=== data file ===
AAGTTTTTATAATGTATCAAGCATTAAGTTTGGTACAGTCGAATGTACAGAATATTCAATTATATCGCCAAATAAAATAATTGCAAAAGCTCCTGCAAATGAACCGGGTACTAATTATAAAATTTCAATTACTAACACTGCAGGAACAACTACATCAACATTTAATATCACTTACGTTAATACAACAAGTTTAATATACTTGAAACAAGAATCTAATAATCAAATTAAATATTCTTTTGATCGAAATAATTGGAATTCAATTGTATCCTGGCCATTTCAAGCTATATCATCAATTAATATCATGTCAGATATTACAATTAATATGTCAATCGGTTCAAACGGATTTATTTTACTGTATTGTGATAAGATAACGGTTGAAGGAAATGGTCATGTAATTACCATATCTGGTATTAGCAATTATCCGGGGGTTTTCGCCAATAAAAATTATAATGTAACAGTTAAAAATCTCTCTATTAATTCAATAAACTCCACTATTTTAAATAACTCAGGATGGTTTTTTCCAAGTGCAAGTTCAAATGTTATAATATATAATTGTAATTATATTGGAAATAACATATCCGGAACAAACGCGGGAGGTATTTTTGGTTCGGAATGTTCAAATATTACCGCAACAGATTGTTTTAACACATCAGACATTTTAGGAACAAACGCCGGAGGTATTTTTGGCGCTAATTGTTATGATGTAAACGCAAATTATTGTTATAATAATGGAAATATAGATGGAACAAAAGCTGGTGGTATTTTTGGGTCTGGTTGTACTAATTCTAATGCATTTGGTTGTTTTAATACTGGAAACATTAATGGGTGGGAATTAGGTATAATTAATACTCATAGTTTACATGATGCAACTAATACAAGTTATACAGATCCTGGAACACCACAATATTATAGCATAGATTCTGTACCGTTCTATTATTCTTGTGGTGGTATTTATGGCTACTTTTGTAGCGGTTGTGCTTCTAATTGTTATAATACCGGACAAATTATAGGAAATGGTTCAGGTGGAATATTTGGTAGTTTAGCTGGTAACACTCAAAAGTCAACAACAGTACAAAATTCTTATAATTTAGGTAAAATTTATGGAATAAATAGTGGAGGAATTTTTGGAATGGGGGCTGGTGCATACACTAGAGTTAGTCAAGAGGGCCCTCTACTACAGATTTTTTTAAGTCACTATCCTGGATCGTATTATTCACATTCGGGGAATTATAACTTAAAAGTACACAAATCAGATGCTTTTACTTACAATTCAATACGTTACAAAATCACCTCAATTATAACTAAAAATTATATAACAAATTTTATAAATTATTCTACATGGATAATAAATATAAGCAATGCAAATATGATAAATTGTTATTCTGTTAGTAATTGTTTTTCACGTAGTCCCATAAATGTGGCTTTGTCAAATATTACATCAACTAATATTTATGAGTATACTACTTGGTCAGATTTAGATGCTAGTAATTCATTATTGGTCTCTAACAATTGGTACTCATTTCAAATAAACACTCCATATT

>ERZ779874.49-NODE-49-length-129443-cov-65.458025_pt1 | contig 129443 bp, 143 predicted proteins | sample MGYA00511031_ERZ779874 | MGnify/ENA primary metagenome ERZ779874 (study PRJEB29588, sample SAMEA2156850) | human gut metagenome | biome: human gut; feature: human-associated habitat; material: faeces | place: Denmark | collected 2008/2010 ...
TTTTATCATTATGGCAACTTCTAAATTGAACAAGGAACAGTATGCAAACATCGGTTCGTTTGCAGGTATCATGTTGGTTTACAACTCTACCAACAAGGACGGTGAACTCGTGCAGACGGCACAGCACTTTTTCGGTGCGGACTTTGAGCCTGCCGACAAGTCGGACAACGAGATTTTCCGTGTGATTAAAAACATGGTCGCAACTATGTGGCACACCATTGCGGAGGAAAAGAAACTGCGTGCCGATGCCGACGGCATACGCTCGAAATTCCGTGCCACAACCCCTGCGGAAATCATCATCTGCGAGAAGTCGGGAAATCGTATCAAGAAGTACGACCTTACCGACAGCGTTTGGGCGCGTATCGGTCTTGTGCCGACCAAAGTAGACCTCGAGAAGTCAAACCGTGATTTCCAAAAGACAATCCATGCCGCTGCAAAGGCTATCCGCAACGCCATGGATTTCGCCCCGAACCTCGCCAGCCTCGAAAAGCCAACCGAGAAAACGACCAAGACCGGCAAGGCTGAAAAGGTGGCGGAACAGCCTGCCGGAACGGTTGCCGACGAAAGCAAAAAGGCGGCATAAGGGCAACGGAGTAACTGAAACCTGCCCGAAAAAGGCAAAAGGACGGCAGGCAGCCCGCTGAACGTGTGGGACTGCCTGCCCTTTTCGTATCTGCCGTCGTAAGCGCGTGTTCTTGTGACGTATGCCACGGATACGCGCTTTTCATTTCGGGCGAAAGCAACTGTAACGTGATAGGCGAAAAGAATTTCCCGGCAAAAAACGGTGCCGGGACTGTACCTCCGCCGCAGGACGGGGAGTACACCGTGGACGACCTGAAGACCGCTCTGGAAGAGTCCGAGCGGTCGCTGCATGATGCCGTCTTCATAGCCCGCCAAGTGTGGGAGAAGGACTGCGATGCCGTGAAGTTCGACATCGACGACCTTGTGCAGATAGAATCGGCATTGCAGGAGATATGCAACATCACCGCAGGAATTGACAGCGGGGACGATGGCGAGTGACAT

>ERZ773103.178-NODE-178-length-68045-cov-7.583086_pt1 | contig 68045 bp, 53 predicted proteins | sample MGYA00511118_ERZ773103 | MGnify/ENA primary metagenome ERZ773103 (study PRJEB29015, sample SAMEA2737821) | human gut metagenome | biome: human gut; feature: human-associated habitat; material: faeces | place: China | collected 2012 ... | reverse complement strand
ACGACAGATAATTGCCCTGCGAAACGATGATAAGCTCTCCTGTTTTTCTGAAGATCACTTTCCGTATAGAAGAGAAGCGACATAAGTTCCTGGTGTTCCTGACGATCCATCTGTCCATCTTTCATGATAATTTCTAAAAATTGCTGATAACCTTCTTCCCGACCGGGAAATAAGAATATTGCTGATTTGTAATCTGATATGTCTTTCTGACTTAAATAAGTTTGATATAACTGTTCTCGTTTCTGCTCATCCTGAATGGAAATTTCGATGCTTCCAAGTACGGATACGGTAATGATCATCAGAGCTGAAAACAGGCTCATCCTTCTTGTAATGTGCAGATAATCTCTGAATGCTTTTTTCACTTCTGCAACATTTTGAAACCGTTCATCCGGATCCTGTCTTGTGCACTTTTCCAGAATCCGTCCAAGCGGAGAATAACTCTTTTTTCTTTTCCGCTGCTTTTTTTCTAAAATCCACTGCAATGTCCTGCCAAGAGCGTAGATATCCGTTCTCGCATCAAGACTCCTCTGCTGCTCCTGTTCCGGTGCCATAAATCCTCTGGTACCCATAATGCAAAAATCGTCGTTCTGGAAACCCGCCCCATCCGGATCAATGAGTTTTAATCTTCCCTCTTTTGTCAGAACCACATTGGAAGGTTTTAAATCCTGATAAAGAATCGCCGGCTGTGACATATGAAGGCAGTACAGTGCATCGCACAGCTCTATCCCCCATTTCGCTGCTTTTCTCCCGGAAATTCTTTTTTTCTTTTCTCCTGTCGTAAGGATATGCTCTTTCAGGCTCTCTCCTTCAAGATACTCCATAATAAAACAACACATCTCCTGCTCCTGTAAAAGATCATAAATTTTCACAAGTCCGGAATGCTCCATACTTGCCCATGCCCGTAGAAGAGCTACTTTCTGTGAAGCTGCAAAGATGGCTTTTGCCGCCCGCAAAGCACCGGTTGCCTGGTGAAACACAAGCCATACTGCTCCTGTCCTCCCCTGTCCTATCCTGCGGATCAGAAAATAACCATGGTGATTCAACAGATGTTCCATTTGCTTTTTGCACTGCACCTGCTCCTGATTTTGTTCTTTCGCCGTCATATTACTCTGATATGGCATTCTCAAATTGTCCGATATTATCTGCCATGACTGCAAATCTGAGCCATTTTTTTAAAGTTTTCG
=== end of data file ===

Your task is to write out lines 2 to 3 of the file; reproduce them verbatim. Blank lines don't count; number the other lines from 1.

>ERZ779874.49-NODE-49-length-129443-cov-65.458025_pt1 | contig 129443 bp, 143 predicted proteins | sample MGYA00511031_ERZ779874 | MGnify/ENA primary metagenome ERZ779874 (study PRJEB29588, sample SAMEA2156850) | human gut metagenome | biome: human gut; feature: human-associated habitat; material: faeces | place: Denmark | collected 2008/2010 ...
TTTTATCATTATGGCAACTTCTAAATTGAACAAGGAACAGTATGCAAACATCGGTTCGTTTGCAGGTATCATGTTGGTTTACAACTCTACCAACAAGGACGGTGAACTCGTGCAGACGGCACAGCACTTTTTCGGTGCGGACTTTGAGCCTGCCGACAAGTCGGACAACGAGATTTTCCGTGTGATTAAAAACATGGTCGCAACTATGTGGCACACCATTGCGGAGGAAAAGAAACTGCGTGCCGATGCCGACGGCATACGCTCGAAATTCCGTGCCACAACCCCTGCGGAAATCATCATCTGCGAGAAGTCGGGAAATCGTATCAAGAAGTACGACCTTACCGACAGCGTTTGGGCGCGTATCGGTCTTGTGCCGACCAAAGTAGACCTCGAGAAGTCAAACCGTGATTTCCAAAAGACAATCCATGCCGCTGCAAAGGCTATCCGCAACGCCATGGATTTCGCCCCGAACCTCGCCAGCCTCGAAAAGCCAACCGAGAAAACGACCAAGACCGGCAAGGCTGAAAAGGTGGCGGAACAGCCTGCCGGAACGGTTGCCGACGAAAGCAAAAAGGCGGCATAAGGGCAACGGAGTAACTGAAACCTGCCCGAAAAAGGCAAAAGGACGGCAGGCAGCCCGCTGAACGTGTGGGACTGCCTGCCCTTTTCGTATCTGCCGTCGTAAGCGCGTGTTCTTGTGACGTATGCCACGGATACGCGCTTTTCATTTCGGGCGAAAGCAACTGTAACGTGATAGGCGAAAAGAATTTCCCGGCAAAAAACGGTGCCGGGACTGTACCTCCGCCGCAGGACGGGGAGTACACCGTGGACGACCTGAAGACCGCTCTGGAAGAGTCCGAGCGGTCGCTGCATGATGCCGTCTTCATAGCCCGCCAAGTGTGGGAGAAGGACTGCGATGCCGTGAAGTTCGACATCGACGACCTTGTGCAGATAGAATCGGCATTGCAGGAGATATGCAACATCACCGCAGGAATTGACAGCGGGGACGATGGCGAGTGACAT